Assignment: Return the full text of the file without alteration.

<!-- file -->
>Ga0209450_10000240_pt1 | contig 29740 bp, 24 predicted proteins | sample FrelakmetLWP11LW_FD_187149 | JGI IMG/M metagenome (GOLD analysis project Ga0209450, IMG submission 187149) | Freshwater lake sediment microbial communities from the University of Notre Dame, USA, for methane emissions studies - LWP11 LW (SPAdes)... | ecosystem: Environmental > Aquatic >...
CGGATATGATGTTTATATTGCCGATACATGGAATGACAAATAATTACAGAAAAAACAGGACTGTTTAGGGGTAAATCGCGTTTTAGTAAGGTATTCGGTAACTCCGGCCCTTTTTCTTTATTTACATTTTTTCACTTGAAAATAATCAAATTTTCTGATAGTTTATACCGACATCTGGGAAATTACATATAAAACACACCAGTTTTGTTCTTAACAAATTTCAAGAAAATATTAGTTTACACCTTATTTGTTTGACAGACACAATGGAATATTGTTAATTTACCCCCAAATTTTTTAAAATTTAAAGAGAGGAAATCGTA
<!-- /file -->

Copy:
>Ga0209450_10000240_pt1 | contig 29740 bp, 24 predicted proteins | sample FrelakmetLWP11LW_FD_187149 | JGI IMG/M metagenome (GOLD analysis project Ga0209450, IMG submission 187149) | Freshwater lake sediment microbial communities from the University of Notre Dame, USA, for methane emissions studies - LWP11 LW (SPAdes)... | ecosystem: Environmental > Aquatic >...
CGGATATGATGTTTATATTGCCGATACATGGAATGACAAATAATTACAGAAAAAACAGGACTGTTTAGGGGTAAATCGCGTTTTAGTAAGGTATTCGGTAACTCCGGCCCTTTTTCTTTATTTACATTTTTTCACTTGAAAATAATCAAATTTTCTGATAGTTTATACCGACATCTGGGAAATTACATATAAAACACACCAGTTTTGTTCTTAACAAATTTCAAGAAAATATTAGTTTACACCTTATTTGTTTGACAGACACAATGGAATATTGTTAATTTACCCCCAAATTTTTTAAAATTTAAAGAGAGGAAATCGTA